Islandwide curbs on late-night public drinking and the sale of alcohol are not to stop people from enjoying liquor.
Instead, they are meant to tackle troublemakers and serious alcohol-related offences, said Second Minister for Home Affairs S. Iswaran.
He highlighted that over the last three years, there was on average one rioting incident and two cases of serious hurt that involved liquor each week. "And the trend has been on the rise."
He revealed these numbers yesterday, when the landmark Liquor Control (Supply and Consumption) Bill was passed after a spirited three-hour debate.
The new laws, which are expected to take effect on April 1, make it illegal to drink in public places, including void decks and parks, from 10.30pm to 7am. The takeaway sale of alcohol from 10.30pm will also be banned.
Little India and Geylang will be designated as Liquor Control Zones, with stricter restrictions.
The 17 MPs who spoke, including those from the Workers' Party, widely supported the Bill, with only Non-Constituency MP Lina Chiam failing to back it. Several said it was unfair for residents to put up with noise, broken bottles, vomit and the smell of urine caused by irresponsible drinkers.
But at the same time, there was a recognition that the new laws are an imposition on personal freedom. It was pointed out that the retail curbs could force smaller shops out of business.
Some questioned whether the powers given to the police, such as the right to make a person take off his clothes to check for containers of alcohol, were too much.
But Mr Iswaran assured the House that the police will be measured in their approach and will focus enforcement on areas where there are public disorder issues.
"It is certainly not the intent of this Bill to seek out every person who is consuming liquor peacefully in a remote place," he said, describing the laws as balanced and reasonable.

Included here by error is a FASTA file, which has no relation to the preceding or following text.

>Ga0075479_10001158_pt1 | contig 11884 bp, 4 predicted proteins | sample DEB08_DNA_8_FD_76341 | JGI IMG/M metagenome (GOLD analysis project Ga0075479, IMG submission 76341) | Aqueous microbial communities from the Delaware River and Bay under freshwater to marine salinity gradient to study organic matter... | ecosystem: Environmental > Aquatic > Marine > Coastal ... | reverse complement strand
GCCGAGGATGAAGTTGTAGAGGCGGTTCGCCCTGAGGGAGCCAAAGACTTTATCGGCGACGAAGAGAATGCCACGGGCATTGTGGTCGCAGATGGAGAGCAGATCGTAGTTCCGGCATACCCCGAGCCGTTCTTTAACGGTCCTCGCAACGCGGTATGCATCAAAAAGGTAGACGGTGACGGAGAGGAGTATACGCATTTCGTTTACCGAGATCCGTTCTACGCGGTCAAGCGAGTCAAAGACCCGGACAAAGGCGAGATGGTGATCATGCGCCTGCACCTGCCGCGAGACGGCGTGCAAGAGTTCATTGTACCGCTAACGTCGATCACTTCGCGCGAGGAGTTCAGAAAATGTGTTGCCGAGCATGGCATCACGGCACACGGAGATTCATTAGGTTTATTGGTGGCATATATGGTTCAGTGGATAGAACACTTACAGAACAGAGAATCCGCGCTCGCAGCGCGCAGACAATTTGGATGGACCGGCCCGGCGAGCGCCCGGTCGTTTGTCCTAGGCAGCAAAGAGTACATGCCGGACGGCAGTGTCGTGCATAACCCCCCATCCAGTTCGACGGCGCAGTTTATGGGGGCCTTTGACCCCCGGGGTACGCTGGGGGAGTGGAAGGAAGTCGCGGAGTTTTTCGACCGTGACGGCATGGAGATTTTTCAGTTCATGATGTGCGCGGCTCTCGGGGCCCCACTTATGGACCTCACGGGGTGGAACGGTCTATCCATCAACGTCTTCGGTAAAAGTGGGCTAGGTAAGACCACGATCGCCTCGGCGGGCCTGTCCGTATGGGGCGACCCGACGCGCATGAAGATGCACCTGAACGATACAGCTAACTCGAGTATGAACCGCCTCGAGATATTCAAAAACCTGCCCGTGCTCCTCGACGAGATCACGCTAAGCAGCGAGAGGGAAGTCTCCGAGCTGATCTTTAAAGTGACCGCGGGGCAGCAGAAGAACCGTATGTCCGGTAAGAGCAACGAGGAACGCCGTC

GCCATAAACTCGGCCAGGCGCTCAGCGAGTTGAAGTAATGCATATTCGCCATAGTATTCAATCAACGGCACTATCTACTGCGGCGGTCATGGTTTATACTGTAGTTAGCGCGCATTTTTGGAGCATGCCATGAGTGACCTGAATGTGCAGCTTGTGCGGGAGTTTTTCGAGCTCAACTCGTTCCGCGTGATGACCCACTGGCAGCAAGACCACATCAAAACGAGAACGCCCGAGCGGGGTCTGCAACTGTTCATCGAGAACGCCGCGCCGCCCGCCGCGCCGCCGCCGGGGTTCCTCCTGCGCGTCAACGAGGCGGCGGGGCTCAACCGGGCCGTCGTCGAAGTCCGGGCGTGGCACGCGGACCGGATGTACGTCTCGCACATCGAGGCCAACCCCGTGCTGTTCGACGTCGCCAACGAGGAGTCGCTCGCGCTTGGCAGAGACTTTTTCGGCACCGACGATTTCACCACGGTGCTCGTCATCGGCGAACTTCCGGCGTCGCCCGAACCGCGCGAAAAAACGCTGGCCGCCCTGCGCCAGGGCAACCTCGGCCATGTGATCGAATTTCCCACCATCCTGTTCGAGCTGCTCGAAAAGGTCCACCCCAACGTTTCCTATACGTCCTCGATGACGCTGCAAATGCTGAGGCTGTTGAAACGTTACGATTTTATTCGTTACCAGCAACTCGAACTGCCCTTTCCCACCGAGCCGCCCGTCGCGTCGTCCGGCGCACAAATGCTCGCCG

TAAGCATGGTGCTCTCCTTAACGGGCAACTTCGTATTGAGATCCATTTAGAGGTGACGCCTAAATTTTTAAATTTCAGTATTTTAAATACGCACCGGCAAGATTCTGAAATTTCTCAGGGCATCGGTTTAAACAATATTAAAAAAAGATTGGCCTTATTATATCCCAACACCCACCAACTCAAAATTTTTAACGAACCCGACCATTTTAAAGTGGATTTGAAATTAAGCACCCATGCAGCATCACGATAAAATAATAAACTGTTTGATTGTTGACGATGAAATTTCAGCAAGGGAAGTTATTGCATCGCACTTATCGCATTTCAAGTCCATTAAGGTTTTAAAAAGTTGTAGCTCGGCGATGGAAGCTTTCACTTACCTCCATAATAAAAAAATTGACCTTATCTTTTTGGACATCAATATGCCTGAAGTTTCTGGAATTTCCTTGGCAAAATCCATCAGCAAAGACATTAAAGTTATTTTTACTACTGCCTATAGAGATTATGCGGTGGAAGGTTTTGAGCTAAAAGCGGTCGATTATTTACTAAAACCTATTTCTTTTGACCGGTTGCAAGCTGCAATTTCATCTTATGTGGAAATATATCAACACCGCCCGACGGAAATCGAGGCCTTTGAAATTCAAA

He revealed that last year, there were 47 cases of rioting linked to the consumption of liquor. There were also 115 cases of serious hurt, which were related to drinking. These cases included stabbing, cutting using dangerous weapons, and inflicting severe bodily pain. "The incidents occurred across the island, with nine out of 10 occurring after 10.30pm," said Mr Iswaran.
Up to half of the serious incidents in Geylang and Little India were also linked to liquor consumption, about twice the national average, he added.
"Also, over the last three years, there was an average of 530 cases of persons found to be drunk and incapable in public places."
He said these numbers do not take into account the "many cases" of noise and other disturbances, which are often unreported.
Yes, Mr Iswaran admitted, some businesses will be hit. But the Government will work with them to ease their pain. He pointed out that shops can apply to sell alcohol after 10.30pm, with extensions granted case by case.
He also clarified several issues. Condominiums will not be considered public places, so people can, for instance, drink by the pool after 10.30pm.
And while workers' dormitories are considered public places, they will still be free to drink in their quarters, as long as permitted by their dorm operators.
As to why the new curbs did not simply target specific places with alcohol-related complaints, Mr Iswaran said this will only push the problem to other areas.
This article was first published on January 31, 2015.
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